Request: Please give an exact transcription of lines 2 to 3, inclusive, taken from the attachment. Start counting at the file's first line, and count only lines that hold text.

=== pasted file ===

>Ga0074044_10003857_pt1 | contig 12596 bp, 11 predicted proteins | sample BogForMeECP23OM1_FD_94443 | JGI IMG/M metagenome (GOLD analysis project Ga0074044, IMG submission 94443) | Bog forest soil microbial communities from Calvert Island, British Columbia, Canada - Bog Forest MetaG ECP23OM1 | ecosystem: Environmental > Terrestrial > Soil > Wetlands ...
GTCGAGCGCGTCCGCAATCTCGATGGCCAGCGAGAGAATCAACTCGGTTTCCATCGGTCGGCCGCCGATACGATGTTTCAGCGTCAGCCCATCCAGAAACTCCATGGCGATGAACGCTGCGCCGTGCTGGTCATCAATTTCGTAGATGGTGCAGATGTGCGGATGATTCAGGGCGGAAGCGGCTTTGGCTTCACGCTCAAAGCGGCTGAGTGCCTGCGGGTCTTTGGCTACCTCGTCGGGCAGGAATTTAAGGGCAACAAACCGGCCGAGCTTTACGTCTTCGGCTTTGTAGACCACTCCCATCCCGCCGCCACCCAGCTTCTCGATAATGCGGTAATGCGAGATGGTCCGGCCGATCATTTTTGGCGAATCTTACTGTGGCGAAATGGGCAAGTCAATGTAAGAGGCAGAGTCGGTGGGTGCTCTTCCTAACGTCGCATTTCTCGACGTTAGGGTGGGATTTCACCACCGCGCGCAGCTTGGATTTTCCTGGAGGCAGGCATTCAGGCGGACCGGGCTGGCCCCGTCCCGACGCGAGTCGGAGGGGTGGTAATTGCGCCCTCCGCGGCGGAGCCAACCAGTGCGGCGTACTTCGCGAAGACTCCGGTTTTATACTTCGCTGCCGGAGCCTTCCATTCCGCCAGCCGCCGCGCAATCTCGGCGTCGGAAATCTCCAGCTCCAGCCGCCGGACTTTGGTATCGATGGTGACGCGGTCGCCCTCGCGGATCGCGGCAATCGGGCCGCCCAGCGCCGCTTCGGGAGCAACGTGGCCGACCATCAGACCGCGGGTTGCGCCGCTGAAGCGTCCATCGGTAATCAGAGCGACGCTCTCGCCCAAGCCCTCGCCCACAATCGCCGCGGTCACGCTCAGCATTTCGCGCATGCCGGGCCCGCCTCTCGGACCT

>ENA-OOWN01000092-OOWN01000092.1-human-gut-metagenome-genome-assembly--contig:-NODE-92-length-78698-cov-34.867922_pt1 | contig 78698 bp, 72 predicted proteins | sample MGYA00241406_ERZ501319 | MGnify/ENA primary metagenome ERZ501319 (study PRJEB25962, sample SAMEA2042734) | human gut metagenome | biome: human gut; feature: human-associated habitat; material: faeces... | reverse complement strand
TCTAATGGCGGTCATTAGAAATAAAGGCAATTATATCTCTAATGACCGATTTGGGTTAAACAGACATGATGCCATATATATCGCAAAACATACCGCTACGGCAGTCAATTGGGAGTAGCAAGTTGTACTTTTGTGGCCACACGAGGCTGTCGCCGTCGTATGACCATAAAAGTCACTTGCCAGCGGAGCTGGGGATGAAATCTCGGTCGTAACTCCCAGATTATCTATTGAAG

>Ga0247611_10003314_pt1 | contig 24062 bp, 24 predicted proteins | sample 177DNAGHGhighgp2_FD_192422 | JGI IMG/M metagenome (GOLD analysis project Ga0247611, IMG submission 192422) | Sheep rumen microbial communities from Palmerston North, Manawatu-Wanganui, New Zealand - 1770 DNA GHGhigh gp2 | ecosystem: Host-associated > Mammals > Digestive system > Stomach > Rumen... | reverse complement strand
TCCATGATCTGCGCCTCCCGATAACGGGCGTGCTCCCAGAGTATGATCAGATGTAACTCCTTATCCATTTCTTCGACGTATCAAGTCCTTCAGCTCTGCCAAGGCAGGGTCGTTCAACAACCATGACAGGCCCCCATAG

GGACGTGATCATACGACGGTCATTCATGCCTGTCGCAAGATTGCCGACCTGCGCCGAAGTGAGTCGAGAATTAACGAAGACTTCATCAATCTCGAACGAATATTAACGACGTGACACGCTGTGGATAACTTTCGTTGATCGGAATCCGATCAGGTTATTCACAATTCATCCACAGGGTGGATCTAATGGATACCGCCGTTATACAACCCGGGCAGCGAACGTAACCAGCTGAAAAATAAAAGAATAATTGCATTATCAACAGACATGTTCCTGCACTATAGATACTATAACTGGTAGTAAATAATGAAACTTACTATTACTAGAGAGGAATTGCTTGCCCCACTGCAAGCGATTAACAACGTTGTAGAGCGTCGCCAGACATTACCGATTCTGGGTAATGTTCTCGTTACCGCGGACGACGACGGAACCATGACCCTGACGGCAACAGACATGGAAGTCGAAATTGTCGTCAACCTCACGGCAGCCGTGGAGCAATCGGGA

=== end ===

GTCGAGCGCGTCCGCAATCTCGATGGCCAGCGAGAGAATCAACTCGGTTTCCATCGGTCGGCCGCCGATACGATGTTTCAGCGTCAGCCCATCCAGAAACTCCATGGCGATGAACGCTGCGCCGTGCTGGTCATCAATTTCGTAGATGGTGCAGATGTGCGGATGATTCAGGGCGGAAGCGGCTTTGGCTTCACGCTCAAAGCGGCTGAGTGCCTGCGGGTCTTTGGCTACCTCGTCGGGCAGGAATTTAAGGGCAACAAACCGGCCGAGCTTTACGTCTTCGGCTTTGTAGACCACTCCCATCCCGCCGCCACCCAGCTTCTCGATAATGCGGTAATGCGAGATGGTCCGGCCGATCATTTTTGGCGAATCTTACTGTGGCGAAATGGGCAAGTCAATGTAAGAGGCAGAGTCGGTGGGTGCTCTTCCTAACGTCGCATTTCTCGACGTTAGGGTGGGATTTCACCACCGCGCGCAGCTTGGATTTTCCTGGAGGCAGGCATTCAGGCGGACCGGGCTGGCCCCGTCCCGACGCGAGTCGGAGGGGTGGTAATTGCGCCCTCCGCGGCGGAGCCAACCAGTGCGGCGTACTTCGCGAAGACTCCGGTTTTATACTTCGCTGCCGGAGCCTTCCATTCCGCCAGCCGCCGCGCAATCTCGGCGTCGGAAATCTCCAGCTCCAGCCGCCGGACTTTGGTATCGATGGTGACGCGGTCGCCCTCGCGGATCGCGGCAATCGGGCCGCCCAGCGCCGCTTCGGGAGCAACGTGGCCGACCATCAGACCGCGGGTTGCGCCGCTGAAGCGTCCATCGGTAATCAGAGCGACGCTCTCGCCCAAGCCCTCGCCCACAATCGCCGCGGTCACGCTCAGCATTTCGCGCATGCCGGGCCCGCCTCTCGGACCT

>ENA-OOWN01000092-OOWN01000092.1-human-gut-metagenome-genome-assembly--contig:-NODE-92-length-78698-cov-34.867922_pt1 | contig 78698 bp, 72 predicted proteins | sample MGYA00241406_ERZ501319 | MGnify/ENA primary metagenome ERZ501319 (study PRJEB25962, sample SAMEA2042734) | human gut metagenome | biome: human gut; feature: human-associated habitat; material: faeces... | reverse complement strand